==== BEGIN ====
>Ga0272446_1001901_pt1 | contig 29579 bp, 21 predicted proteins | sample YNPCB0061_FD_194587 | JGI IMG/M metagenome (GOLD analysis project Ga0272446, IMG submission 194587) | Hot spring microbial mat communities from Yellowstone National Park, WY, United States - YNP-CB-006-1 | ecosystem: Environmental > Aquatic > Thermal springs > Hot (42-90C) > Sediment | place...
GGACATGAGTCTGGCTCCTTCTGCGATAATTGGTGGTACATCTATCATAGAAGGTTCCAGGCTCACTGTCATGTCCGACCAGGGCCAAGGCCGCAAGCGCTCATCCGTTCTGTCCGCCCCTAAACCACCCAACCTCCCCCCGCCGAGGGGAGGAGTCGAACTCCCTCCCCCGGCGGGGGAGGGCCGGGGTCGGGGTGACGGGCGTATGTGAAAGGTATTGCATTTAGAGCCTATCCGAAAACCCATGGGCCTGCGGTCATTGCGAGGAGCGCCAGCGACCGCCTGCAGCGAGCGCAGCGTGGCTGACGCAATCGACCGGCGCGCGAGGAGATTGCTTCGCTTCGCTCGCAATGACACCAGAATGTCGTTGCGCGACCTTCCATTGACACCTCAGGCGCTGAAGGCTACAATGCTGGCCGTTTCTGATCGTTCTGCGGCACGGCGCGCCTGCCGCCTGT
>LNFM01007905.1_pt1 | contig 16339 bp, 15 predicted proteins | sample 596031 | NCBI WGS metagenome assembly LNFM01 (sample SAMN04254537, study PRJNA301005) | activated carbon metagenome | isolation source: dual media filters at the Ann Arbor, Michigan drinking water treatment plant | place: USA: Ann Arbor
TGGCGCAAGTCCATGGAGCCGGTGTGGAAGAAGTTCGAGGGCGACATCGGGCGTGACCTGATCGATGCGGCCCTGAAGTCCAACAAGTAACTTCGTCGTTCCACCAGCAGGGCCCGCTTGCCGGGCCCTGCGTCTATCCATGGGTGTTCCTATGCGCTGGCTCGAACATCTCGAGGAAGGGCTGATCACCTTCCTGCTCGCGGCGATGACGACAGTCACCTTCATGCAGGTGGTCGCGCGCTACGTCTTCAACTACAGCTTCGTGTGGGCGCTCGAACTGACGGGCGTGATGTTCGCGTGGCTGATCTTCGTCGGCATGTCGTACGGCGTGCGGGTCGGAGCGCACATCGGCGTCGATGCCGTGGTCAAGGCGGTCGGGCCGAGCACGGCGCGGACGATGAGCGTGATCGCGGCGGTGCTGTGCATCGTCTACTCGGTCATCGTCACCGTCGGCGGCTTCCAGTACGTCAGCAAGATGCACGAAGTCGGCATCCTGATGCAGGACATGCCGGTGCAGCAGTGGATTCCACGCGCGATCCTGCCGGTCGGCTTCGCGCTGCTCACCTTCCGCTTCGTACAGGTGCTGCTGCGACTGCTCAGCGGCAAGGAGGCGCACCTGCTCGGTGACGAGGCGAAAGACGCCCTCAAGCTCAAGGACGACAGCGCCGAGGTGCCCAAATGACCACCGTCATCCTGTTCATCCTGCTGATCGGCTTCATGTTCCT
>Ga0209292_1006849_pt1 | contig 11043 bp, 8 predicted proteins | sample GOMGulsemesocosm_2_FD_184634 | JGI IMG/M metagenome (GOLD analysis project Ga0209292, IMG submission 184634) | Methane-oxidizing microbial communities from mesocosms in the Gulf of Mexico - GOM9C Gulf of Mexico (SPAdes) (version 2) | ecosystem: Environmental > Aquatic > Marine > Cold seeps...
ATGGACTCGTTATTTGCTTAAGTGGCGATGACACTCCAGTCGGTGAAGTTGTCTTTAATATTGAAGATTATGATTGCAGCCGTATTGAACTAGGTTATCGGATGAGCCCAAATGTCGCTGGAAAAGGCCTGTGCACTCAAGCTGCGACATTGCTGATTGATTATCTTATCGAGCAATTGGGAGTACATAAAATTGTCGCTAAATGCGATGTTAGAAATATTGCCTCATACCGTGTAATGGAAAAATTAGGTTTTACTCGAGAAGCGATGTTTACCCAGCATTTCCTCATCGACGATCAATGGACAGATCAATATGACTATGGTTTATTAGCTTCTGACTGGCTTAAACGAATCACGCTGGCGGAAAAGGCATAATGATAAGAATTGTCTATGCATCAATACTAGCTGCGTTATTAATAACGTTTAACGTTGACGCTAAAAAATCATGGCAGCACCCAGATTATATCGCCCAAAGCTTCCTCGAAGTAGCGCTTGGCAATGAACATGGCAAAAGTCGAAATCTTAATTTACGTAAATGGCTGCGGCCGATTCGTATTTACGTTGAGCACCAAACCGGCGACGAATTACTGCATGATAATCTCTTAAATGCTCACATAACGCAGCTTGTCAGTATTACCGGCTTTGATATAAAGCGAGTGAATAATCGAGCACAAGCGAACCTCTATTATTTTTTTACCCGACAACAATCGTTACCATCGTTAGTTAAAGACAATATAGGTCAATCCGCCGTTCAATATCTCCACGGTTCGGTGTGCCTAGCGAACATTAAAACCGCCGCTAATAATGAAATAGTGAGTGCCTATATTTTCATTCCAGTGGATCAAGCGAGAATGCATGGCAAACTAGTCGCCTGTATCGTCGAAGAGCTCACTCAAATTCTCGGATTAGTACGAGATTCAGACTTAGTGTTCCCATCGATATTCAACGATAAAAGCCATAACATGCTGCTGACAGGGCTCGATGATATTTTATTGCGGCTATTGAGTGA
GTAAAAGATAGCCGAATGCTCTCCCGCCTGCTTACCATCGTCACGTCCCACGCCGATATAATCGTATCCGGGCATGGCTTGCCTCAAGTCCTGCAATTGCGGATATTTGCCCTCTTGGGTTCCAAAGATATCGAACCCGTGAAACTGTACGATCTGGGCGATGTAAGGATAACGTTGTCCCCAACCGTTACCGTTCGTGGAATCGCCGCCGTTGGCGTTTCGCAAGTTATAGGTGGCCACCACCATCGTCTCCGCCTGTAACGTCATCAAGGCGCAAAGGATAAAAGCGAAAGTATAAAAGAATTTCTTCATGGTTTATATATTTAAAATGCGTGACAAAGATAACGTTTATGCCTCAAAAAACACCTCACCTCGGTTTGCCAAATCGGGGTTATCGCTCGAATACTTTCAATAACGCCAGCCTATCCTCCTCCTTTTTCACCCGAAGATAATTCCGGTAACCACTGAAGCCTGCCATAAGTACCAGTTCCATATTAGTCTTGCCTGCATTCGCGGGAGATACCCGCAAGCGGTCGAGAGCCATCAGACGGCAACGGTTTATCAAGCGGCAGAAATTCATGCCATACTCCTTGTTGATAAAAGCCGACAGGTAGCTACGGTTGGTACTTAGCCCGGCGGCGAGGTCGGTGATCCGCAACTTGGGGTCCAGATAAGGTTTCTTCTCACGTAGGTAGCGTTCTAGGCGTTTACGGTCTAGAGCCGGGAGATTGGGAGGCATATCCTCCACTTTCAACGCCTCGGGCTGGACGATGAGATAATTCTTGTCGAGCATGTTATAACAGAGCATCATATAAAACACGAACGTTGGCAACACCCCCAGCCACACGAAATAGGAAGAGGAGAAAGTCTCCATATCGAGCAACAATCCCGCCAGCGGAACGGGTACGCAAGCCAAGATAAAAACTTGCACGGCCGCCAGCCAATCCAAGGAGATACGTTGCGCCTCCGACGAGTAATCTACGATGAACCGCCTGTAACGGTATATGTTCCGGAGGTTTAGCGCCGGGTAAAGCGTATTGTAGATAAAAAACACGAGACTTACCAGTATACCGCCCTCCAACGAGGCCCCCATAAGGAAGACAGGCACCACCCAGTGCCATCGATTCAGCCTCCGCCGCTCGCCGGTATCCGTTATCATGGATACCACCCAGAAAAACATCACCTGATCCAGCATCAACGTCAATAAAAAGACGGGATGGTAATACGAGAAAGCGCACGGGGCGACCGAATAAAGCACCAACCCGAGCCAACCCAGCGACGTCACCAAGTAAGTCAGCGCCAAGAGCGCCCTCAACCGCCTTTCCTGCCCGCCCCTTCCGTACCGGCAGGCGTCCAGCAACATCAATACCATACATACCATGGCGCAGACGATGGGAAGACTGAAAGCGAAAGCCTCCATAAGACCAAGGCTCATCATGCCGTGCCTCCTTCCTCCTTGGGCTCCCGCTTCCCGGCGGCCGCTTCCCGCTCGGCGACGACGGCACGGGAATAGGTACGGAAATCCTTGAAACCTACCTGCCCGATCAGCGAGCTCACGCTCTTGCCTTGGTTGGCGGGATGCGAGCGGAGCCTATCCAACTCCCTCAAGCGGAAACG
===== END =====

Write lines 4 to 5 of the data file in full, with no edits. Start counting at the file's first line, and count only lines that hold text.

TGGCGCAAGTCCATGGAGCCGGTGTGGAAGAAGTTCGAGGGCGACATCGGGCGTGACCTGATCGATGCGGCCCTGAAGTCCAACAAGTAACTTCGTCGTTCCACCAGCAGGGCCCGCTTGCCGGGCCCTGCGTCTATCCATGGGTGTTCCTATGCGCTGGCTCGAACATCTCGAGGAAGGGCTGATCACCTTCCTGCTCGCGGCGATGACGACAGTCACCTTCATGCAGGTGGTCGCGCGCTACGTCTTCAACTACAGCTTCGTGTGGGCGCTCGAACTGACGGGCGTGATGTTCGCGTGGCTGATCTTCGTCGGCATGTCGTACGGCGTGCGGGTCGGAGCGCACATCGGCGTCGATGCCGTGGTCAAGGCGGTCGGGCCGAGCACGGCGCGGACGATGAGCGTGATCGCGGCGGTGCTGTGCATCGTCTACTCGGTCATCGTCACCGTCGGCGGCTTCCAGTACGTCAGCAAGATGCACGAAGTCGGCATCCTGATGCAGGACATGCCGGTGCAGCAGTGGATTCCACGCGCGATCCTGCCGGTCGGCTTCGCGCTGCTCACCTTCCGCTTCGTACAGGTGCTGCTGCGACTGCTCAGCGGCAAGGAGGCGCACCTGCTCGGTGACGAGGCGAAAGACGCCCTCAAGCTCAAGGACGACAGCGCCGAGGTGCCCAAATGACCACCGTCATCCTGTTCATCCTGCTGATCGGCTTCATGTTCCT
>Ga0209292_1006849_pt1 | contig 11043 bp, 8 predicted proteins | sample GOMGulsemesocosm_2_FD_184634 | JGI IMG/M metagenome (GOLD analysis project Ga0209292, IMG submission 184634) | Methane-oxidizing microbial communities from mesocosms in the Gulf of Mexico - GOM9C Gulf of Mexico (SPAdes) (version 2) | ecosystem: Environmental > Aquatic > Marine > Cold seeps...